WWII Amateur Photo Discovery – Concentration Camp Family Photo Captured by US Soldier

Photo Background

From time to time new information comes along to help identify photographs from my collection.  In this case, I stumbled across an image during research into the liberation of Nordhausen (Mittelbau-Dora) concentration camp.  The image in my collection (seen below) was originally misidentified as having been taken at Dachau, but I just recently learned that it was actually taken at Nordhausen (Mittelbau-Dora) and captures a moment that US Signal Corps photographs also snapped at different angles.  According to information I’ve picked up in the past few days, the young boy was named Michael Kallaur and the father is Walter; both men buried the boy’s grandmother (Walter’s mother) after finding her body in the unfortunate lineup at Nordhausen.  Elizabeth Kallaur was killed at the camp only a few days before the liberation.

According to information at the United States Holocaust Memorial Museum, the Kallaur family was sent to Nordhausen as punishment for helping Jews in the Pinsk region.  The coat seen covering Mrs. Kallaur was given to Michael by John Florea, the Signal Corps photographer. Walter and Michael would not allow German citizens to touch the body of Elizabeth, and she was the first to be buried (at a deeper level) in the first burial trench.


A Moment of Sorrow at Nordhausen (photo purchased from eBay that launched this post)


Walter holding Elizabeth’s legs



Michael watches on (note wounded hands)


Extensive Research

After hours of internet research, I came across the following Signal Corps photo and instantly recognized the boy….


Walter and Michael looking over Elizabeth (Walter’s mother)


A lesser quality image

This is the info attached to the image: (Click link for source)

Figure 1.–Here a Polish boy weeps over his grandfather’s body at Nordhausen after it was liberated by the Americans. It was dated April 21, 1945. That may have been when the photographed was released rather than taken. The press caption read, “Weep for the dead: A Polish boy weeps bitterly after he and a man at left buried (the) youngster’s grandmother who had died while a political prisoner of the Nazis in concentration camp at Nordhausen. Germans in the town were ordered to dig graves and bury the 2,500 dead, unburied prisoners found there by occupying American forces. The Polish boy refused to let the Germans touch his grandmother and insisted he bury her himself. Yanks look on in quiet sympathy.” We doubt if his grandmother was a political prisoner, but like the boy a slave laborer at Dora. He probably searched for her after the camps were liberated. Notice the German civilians at the right.


Walter and Michael by John Florea, 1945


An open burial spot (note the depth of Elizabeth’s burial)

And another series of Signal Corps photos showing the burial:

A Polish boy and his father bury the body of the boy's grandmother, who died in the Nordhausen c

A Polish man, Walter Kallaur and his son, Michael, bury the boy's grandmother

Walter and Michael Kallaur

A Polish boy, Michael Kallaur, weeps while helping his father bury the body of his grandmother



Walter buries his mother – note the shallow nature of the other bodies vs. the above image for Elizabeth

German civilians from the town of Nordhausen bury the bodies of former prisoners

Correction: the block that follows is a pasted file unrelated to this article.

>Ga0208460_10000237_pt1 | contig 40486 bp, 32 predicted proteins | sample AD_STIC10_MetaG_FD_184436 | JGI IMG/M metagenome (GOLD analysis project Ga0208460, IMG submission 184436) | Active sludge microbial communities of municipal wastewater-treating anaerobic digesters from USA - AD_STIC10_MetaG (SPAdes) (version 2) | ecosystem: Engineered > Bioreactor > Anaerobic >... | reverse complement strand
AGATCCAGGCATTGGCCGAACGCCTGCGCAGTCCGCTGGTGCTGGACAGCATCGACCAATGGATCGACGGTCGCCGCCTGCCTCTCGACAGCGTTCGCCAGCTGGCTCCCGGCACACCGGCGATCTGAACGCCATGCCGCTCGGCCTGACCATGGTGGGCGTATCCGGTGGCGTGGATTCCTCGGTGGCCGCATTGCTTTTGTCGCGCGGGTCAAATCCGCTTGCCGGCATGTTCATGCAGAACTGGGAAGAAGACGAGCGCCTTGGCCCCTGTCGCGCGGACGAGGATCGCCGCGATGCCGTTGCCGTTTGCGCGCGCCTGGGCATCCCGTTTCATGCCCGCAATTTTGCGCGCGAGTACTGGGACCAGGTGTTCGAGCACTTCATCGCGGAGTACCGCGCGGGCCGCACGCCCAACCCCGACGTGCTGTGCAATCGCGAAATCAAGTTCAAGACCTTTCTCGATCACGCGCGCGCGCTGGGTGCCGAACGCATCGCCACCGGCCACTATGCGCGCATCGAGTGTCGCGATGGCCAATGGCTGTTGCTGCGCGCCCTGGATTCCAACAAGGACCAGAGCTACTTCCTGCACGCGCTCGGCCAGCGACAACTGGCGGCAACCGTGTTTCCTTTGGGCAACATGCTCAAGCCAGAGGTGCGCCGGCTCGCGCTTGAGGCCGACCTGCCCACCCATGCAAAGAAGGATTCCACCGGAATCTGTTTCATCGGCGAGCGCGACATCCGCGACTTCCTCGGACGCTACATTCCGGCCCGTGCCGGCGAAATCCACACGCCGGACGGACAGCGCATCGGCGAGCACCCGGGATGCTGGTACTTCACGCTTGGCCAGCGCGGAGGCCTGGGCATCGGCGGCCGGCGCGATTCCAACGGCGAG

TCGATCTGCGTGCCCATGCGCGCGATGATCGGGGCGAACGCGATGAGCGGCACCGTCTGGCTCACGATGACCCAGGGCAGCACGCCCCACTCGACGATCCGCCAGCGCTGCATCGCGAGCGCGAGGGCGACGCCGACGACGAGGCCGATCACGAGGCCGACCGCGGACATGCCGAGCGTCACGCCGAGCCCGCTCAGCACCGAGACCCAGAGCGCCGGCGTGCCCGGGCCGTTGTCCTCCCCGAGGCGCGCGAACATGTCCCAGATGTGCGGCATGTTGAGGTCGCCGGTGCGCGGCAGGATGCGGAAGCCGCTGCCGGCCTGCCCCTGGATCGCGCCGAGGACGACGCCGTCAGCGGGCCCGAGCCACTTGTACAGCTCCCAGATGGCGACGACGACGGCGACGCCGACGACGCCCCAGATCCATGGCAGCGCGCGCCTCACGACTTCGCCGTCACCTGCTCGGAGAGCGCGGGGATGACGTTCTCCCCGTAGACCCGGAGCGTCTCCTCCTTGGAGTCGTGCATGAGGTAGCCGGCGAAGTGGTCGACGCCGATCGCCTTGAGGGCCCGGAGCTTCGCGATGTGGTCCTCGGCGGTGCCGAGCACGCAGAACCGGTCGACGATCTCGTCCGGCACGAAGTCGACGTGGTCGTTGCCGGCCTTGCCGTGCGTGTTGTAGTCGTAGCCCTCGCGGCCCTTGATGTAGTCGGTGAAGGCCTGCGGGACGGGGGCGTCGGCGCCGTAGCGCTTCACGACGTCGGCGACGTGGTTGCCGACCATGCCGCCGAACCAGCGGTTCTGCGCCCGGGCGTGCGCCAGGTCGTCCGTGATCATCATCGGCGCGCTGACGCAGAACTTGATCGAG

A view past Elizabeth’s burial spot


Walter continues to fill the grave

American soldiers walk along an open, mass grave prepared by the German residents of the town of

Walter and Michael at a distance

The boy, Michael,  traveled to the United States after the war ended.  Using the information in the image as a jumping off point, I was able to find some immigration travel information:

Michael Kallaur Arrival

1949 Border Crossing

The information on the card all matches up.  As seen in the previous images, he had a visibly wounded left hand; the card confirms this and the fact that his place of birth was Pinsk, Poland.  At the time of his arrival in the US at Niagara Falls, he was 18, putting his birth year at 1931.  The Signal Corps photographer noted his age in 1945 at 14, which matches up with the immigration card.  A website dedicated to the Kallaur family tree referenced a Walter Kallaur arriving in the Niagara region after the war; this jives with both the Signal Corps caption and the fact that Walter is referenced in the above 1949 border crossing documents.  He arrived in Quebec in April of 1948 on board the MV Beaverbrae (listed as the SS Beaven Bren in the document, a ship that eventually transported over 30,000 European refugees to Canada between 1947 and 1954.

Sadly, it appears that Michael passed away in Decemeber of 2000, so my hopes of reuniting this photo with him has been dashed.  His SSN confirms that he lived in Pennsylvania and was issued his card in 1955, six years after his entry into the US.


Social Security Death Index (he lied about his DOB)


Living Family Identified

My internet sleuthing tends to be obsessive at times, and I’m fairly certain with the following deduction.   I will leave out the details of the research in respect for the Kallaur family; some things are best left unsaid.

From what I can deduce, Michael married Eileen Gallagher at some point in the 1960s. Eileen was born in 1944, and was only five years old when Michael came to the US in 1949.  Ancestry.com doesn’t provide marriage records for the couple, but I’m basing my marriage dates in accordance with the birth of their forthcoming children.